Mood Swings – Menopause Symptom # 4
No, you are not going crazy. You are in perimenopause!
Feeling like one minute you are about to explode, then breaking into a torrent of tears is what mood swings in menopause feel like. It feels like the end of the world, but it isn’t. This is your hormones pulling your strings.
You are officially in menopause when one whole year has passed from the date of your last period. Before that, you are in perimenopause. Mood swings can start in perimenopause and continue for a while after menopause, but they will eventually subside for most women.
What are mood swings?
Perimenopause is the period when your ovaries begin to produce less estrogen and hormones start fluctuating and this causes many physical and emotional changes. The fluctuation of estrogen and progesterone can cause mood swings, irritability and sometimes, even feelings of depression or anxiety. Think pre-menstrual symptoms on steroids!
It is normal to go through these shifts and changes in mood. You can get unbelievably upset about a minor issue that would not even bother you before perimenopause. This can get very confusing, not only for you, but for the people around you.
Some studies indicate that if you suffered from feelings of sadness, irritability and anger in the few days before your period (premenstrual) PMS, you are more likely to experience mood swings during perimenopause.
How do I know I am having mood swings?
Mood swings can take the shape of strong emotions that are not directly explainable by events surrounding you. These emotions include:
- Feelings of sadness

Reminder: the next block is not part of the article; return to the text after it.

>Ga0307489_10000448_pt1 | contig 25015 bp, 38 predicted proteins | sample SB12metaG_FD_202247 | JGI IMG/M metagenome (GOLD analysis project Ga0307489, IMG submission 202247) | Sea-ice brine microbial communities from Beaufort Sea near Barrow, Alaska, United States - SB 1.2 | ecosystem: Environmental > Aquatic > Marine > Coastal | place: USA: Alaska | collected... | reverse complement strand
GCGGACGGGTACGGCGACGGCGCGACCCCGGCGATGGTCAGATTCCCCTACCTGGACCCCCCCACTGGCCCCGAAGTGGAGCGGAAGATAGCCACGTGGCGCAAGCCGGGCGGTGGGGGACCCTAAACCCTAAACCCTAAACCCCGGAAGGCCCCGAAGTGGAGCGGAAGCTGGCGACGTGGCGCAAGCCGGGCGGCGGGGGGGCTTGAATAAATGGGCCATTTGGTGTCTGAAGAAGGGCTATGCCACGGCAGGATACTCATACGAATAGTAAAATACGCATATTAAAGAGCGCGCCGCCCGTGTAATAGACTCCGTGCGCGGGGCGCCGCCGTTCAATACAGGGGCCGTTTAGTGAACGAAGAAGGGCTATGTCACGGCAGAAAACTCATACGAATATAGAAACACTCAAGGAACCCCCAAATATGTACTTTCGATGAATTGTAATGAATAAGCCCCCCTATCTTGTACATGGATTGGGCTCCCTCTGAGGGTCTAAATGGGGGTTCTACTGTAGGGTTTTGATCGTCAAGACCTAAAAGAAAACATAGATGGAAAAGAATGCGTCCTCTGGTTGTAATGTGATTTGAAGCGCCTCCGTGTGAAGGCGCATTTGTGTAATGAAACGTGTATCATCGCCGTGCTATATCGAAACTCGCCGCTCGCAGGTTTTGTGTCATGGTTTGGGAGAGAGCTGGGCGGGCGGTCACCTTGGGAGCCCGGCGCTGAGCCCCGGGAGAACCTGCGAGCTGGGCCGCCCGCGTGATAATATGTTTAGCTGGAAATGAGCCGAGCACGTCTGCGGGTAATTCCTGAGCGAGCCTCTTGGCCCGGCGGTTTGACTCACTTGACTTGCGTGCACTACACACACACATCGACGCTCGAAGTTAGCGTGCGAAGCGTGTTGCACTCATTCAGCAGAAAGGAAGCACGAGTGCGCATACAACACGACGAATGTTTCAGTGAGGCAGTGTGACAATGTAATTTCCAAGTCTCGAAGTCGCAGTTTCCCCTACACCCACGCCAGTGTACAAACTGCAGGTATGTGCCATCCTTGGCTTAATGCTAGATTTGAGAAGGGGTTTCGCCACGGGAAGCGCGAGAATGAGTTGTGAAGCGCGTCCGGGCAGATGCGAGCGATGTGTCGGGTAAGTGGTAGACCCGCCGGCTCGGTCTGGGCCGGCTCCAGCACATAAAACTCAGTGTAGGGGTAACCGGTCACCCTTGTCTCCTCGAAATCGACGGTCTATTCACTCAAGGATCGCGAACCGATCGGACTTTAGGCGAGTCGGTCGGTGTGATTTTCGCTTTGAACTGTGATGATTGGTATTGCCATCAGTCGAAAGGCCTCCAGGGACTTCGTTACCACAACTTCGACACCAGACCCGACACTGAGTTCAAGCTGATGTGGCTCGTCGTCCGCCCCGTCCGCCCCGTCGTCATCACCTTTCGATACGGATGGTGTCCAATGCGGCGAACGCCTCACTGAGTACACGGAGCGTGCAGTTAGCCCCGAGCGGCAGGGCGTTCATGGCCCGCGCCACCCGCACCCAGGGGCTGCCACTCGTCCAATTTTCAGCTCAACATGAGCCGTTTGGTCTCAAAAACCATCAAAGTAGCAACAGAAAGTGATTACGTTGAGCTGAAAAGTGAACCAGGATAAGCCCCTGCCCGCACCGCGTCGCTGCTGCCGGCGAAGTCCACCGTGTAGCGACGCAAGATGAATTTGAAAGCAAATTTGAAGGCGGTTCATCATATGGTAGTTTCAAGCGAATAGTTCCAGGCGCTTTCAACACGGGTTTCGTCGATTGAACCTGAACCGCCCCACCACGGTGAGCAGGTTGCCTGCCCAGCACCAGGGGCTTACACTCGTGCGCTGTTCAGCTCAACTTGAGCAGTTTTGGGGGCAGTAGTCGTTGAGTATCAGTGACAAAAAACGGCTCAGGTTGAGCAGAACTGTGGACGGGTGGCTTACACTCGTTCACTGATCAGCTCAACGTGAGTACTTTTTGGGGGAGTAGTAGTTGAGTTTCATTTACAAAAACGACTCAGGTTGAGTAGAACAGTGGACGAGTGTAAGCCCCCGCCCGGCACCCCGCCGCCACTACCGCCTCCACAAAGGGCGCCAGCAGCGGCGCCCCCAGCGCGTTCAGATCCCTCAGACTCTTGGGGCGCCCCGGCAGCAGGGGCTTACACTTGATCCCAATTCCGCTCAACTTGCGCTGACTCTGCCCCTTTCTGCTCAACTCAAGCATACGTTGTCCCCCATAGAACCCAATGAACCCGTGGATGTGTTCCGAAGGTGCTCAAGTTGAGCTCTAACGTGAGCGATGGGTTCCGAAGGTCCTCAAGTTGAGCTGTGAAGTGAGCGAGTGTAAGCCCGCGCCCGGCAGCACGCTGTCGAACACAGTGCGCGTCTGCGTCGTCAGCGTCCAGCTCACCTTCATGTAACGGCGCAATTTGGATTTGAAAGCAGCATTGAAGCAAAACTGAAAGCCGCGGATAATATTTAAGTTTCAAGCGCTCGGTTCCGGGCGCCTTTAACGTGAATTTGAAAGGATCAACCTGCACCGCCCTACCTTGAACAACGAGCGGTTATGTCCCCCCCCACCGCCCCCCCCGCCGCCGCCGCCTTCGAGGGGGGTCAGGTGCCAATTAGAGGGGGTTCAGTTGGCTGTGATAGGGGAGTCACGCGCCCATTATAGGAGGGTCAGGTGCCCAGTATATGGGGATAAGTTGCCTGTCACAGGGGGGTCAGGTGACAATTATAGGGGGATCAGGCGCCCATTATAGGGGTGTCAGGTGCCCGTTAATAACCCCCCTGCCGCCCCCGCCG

- Lack of motivation
Why do they happen?
Serotonin is the hormone that regulates moods and increases your feelings of happiness. Estrogen in the body affects the production of serotonin. So, when you start perimenopause and your body begins to produce less estrogen, you will have less serotonin in your body. Your emotions will fluctuate, and you will feel like you are not able to control them.
Also, during perimenopause, several other symptoms can make your moods worse. Insomnia makes you tired during the day and far less able to control your irritability. Night sweats, which make disturbed sleep worse, can contribute to feelings of exhaustion, anger and irritability.
How do I know what I am feeling is because of perimenopause?
You may find that you feel enraged at how slow the car in front of you is. Sobbing uncontrollably over a movie may become a common thing. If your children do not finish their food, you may feel like your world is coming to an end. You may even feel like your life is worthless because your partner has dropped some crumbs on the floor. Trust us.. this is coming from personal experience!
Menopausal mood swings feel different from a general bad mood. They feel exaggerated and not in reasonable proportion to the apparent cause.
If you begin to experience these extreme emotions, you should take note if you are also beginning to have other symptoms of menopause such as irregular periods, difficulty sleeping or loss of interest in sex. If you are over 40, these symptoms may indicate that you have entered into perimenopause. In certain cases, perimenopause starts earlier, for example if you had your ovaries surgically removed or if you have a history of early menopause in your family.
If you are experiencing any of these symptoms, it is best to check with your doctor. Blood tests can bring the definitive answer to the question of whether you have entered perimenopause.
How long will the mood swings last?
You will probably find that your feelings of irritability and anger come and go. You flare up at the drop of a hat for a week of two, then for a few months you are back to normal. Your estrogen-serotonin levels fall over time. So, when the drop, there is havoc; then, your body adjusts to the new level. The next time the estrogen-serotonin levels fall, you may again feel sad, anxious, irritable or angry.
Eventually, the levels will stabilize, and the mood swings will lessen. However, mood swings can last into postmenopause, so it is best to be prepared. If you understand what you are up against, you can have strategies in place to counter difficulties.